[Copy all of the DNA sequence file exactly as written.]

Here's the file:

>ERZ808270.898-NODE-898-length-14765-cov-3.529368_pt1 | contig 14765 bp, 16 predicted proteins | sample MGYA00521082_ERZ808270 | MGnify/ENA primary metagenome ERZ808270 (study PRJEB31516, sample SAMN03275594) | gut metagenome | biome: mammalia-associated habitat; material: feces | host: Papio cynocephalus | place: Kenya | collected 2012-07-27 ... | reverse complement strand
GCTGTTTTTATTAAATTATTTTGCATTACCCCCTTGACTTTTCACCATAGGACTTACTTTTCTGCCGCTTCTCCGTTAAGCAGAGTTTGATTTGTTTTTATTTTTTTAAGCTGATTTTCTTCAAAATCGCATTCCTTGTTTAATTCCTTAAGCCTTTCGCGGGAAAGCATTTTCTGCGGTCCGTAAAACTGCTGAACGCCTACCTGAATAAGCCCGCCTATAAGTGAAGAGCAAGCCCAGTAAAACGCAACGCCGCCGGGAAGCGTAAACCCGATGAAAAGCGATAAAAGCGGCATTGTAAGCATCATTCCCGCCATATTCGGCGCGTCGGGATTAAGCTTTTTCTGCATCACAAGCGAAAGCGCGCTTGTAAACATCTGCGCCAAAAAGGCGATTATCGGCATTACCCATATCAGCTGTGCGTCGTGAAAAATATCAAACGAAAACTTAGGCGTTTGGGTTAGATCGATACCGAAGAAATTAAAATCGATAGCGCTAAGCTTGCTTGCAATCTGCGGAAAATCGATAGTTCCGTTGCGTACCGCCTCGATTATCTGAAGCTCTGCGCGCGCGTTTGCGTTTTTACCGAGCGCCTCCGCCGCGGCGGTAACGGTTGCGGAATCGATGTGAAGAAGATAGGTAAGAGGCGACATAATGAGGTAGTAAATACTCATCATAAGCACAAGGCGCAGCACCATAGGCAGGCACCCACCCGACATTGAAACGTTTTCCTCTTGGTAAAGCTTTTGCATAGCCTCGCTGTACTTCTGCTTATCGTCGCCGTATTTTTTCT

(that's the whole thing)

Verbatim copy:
>ERZ808270.898-NODE-898-length-14765-cov-3.529368_pt1 | contig 14765 bp, 16 predicted proteins | sample MGYA00521082_ERZ808270 | MGnify/ENA primary metagenome ERZ808270 (study PRJEB31516, sample SAMN03275594) | gut metagenome | biome: mammalia-associated habitat; material: feces | host: Papio cynocephalus | place: Kenya | collected 2012-07-27 ... | reverse complement strand
GCTGTTTTTATTAAATTATTTTGCATTACCCCCTTGACTTTTCACCATAGGACTTACTTTTCTGCCGCTTCTCCGTTAAGCAGAGTTTGATTTGTTTTTATTTTTTTAAGCTGATTTTCTTCAAAATCGCATTCCTTGTTTAATTCCTTAAGCCTTTCGCGGGAAAGCATTTTCTGCGGTCCGTAAAACTGCTGAACGCCTACCTGAATAAGCCCGCCTATAAGTGAAGAGCAAGCCCAGTAAAACGCAACGCCGCCGGGAAGCGTAAACCCGATGAAAAGCGATAAAAGCGGCATTGTAAGCATCATTCCCGCCATATTCGGCGCGTCGGGATTAAGCTTTTTCTGCATCACAAGCGAAAGCGCGCTTGTAAACATCTGCGCCAAAAAGGCGATTATCGGCATTACCCATATCAGCTGTGCGTCGTGAAAAATATCAAACGAAAACTTAGGCGTTTGGGTTAGATCGATACCGAAGAAATTAAAATCGATAGCGCTAAGCTTGCTTGCAATCTGCGGAAAATCGATAGTTCCGTTGCGTACCGCCTCGATTATCTGAAGCTCTGCGCGCGCGTTTGCGTTTTTACCGAGCGCCTCCGCCGCGGCGGTAACGGTTGCGGAATCGATGTGAAGAAGATAGGTAAGAGGCGACATAATGAGGTAGTAAATACTCATCATAAGCACAAGGCGCAGCACCATAGGCAGGCACCCACCCGACATTGAAACGTTTTCCTCTTGGTAAAGCTTTTGCATAGCCTCGCTGTACTTCTGCTTATCGTCGCCGTATTTTTTCT